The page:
Behind the Mystery: Glioblastoma Multiforme Sponsored by Novocure®
November 16, 2020
Glioblastoma multiforme or GBM is a rare brain tumor, that can be difficult to treat and has a poor prognosis.
Glioblastoma multiforme is a type of tumor that occurs in the brain. Treating GBMs is a challenging task, not only because of location of the tumor, but because of its complexity. Novocure®, a global oncology company, is working to extend survival in some of the most aggressive forms of cancer by developing and commercializing its innovative therapy, Tumor Treating Fields. Optune® is a wearable, portable, FDA-approved treatment for glioblastoma multiforme (GBM) that creates low-intensity, wave-like electric fields called Tumor Treating Fields (TTFields), which interfere with GBM cell division. This action slows or stops GBM tumor cells from dividing and may destroy them. GBM patient Jeanneane shares her story from her shocking diagnosis to how she is doing today. We also hear from Dr. Suriya Jeyapalan, a neuro-oncologist who educates us on common symptoms, diagnosis, and treatment options.
What is Optune® approved to treat?
Optune is a wearable, portable, FDA-approved device indicated to treat a type of brain cancer called glioblastoma multiforme (GBM) in adult patients 22 years of age or older.
Newly diagnosed GBM
If you have newly diagnosed GBM, Optune is used together with a chemotherapy called temozolomide (TMZ) if:
- Your cancer is confirmed by your healthcare professional AND
- You have had surgery to remove as much of the tumor as possible
If your tumor has come back, Optune can be used alone as an alternative to standard medical therapy if:
- You have tried surgery and radiation and they did not work or are no longer working AND
- You have tried chemotherapy and your GBM has been confirmed by your healthcare professional
Who should not use Optune?
Optune is not for everyone. Talk to your doctor if you have:
- An implanted medical device (programmable shunt), skull defect (missing bone with no replacement), or bullet fragment. Optune has not been tested in people with implanted electronic devices, which may cause the devices not to work properly, and Optune has not been tested in people with skull defects or bullet fragments, which may cause Optune not to work properly
- A known sensitivity to conductive hydrogels (the gel on the arrays placed on the scalp like the ones used on EKGs). When Optune comes into contact with the skin, it may cause more redness and itching or may rarely cause a life-threatening allergic reaction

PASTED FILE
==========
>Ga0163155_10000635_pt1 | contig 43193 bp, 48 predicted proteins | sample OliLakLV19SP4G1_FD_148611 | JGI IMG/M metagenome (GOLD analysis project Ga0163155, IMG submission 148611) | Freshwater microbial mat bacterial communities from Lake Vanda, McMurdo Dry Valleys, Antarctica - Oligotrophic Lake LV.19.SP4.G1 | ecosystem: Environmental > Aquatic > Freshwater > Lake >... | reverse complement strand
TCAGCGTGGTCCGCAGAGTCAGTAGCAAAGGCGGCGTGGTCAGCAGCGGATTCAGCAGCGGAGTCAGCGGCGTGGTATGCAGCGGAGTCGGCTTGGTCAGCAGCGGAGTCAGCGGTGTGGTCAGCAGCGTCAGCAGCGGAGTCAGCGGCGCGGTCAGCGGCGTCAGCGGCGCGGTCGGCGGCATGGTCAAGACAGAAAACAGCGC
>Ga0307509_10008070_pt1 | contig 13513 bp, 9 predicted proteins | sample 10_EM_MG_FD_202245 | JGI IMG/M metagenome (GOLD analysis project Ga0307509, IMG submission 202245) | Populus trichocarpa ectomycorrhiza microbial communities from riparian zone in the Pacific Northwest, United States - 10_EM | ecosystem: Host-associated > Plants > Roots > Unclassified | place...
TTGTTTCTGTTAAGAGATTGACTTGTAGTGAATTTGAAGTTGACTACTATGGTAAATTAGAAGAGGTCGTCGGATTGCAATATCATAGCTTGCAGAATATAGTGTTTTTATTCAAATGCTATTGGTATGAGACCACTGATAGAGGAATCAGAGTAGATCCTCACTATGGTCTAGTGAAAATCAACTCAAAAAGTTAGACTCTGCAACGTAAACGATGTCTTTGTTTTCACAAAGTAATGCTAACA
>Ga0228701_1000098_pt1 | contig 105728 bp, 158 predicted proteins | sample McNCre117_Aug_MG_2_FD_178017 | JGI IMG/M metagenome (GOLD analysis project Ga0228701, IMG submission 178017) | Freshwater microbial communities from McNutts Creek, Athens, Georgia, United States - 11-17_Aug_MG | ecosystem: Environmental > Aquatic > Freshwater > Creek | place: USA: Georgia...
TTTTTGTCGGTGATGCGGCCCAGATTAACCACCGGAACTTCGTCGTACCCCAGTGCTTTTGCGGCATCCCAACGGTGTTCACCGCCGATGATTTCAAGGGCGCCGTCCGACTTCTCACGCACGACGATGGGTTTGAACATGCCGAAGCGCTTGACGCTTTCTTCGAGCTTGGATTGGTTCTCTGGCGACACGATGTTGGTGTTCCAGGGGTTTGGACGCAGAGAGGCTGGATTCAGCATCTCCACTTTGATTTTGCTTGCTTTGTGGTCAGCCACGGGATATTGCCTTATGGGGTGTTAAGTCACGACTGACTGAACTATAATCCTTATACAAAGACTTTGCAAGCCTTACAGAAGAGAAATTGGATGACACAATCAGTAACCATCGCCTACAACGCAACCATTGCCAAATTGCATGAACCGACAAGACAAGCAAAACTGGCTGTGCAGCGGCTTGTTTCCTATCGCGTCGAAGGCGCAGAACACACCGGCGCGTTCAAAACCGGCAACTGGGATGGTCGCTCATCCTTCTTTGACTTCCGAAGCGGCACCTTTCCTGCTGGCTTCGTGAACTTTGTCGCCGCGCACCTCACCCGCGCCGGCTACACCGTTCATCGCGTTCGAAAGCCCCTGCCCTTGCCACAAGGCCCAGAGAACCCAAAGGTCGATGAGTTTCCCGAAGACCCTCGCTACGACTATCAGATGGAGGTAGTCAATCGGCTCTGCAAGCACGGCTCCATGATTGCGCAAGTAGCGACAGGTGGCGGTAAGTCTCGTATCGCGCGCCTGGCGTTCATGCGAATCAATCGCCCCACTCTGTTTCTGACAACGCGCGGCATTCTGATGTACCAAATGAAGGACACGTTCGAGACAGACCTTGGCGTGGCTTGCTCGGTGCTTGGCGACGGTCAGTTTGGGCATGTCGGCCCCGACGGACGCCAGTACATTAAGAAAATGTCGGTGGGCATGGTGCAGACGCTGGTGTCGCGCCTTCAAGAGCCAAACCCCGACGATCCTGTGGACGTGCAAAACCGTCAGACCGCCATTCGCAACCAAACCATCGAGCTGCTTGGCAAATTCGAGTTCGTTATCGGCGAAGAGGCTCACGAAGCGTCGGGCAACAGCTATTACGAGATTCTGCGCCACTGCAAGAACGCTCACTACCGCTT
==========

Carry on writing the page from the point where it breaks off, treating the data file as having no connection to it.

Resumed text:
Do not use Optune if you are pregnant or are planning to become pregnant. It is not known if Optune is safe or effective during pregnancy.
What should I know before using Optune?
Optune should only be used after receiving training from qualified personnel, such as your doctor, a nurse, or other medical staff who have completed a training course given by Novocure®, the maker of Optune.
- Do not use any parts that did not come with the Optune Treatment Kit sent to you by Novocure or given to you by your doctor
- Do not get the device or transducer arrays wet
- If you have an underlying serious skin condition on the scalp, discuss with your doctor whether this may prevent or temporarily interfere with Optune treatment
What are the possible side effects of Optune?
Most common side effects of Optune when used together with chemotherapy (temozolomide, or TMZ) were low blood platelet count, nausea, constipation, vomiting, tiredness, scalp irritation from the device, headache, seizure, and depression. The most common side effects when using Optune alone were scalp irritation (redness and itchiness) and headache. Other side effects were malaise, muscle twitching, fall and skin ulcers. Talk to your doctor if you have any of these side effects or questions.
Please visit Optune.com/Safety for the Optune Instructions For Use (IFU) for complete information regarding the device’s indications, contraindications, warnings, and precautions.
(C)2020 Novocure. All rights reserved. Optune, Novocure,and nCompass are trademarks of Novocure GmbH. All other trademarks, registered or unregistered are the property of their respective owners.
US-OPT-04092 November 2020
The National Organization for Rare Disorders (NORD®) is celebrating Rare Disease Day 2021 with The Balancing Act.
Travis Flores is a 29-year-old cystic fibrosis survivor and a recipient of a very rare third double-lung transplant in May 2020.
The Balancing Act has partnered with the National Organization for Rare Disorders (NORD) and WEGO Health to shine a light on rare diseases and the impact they have on patients.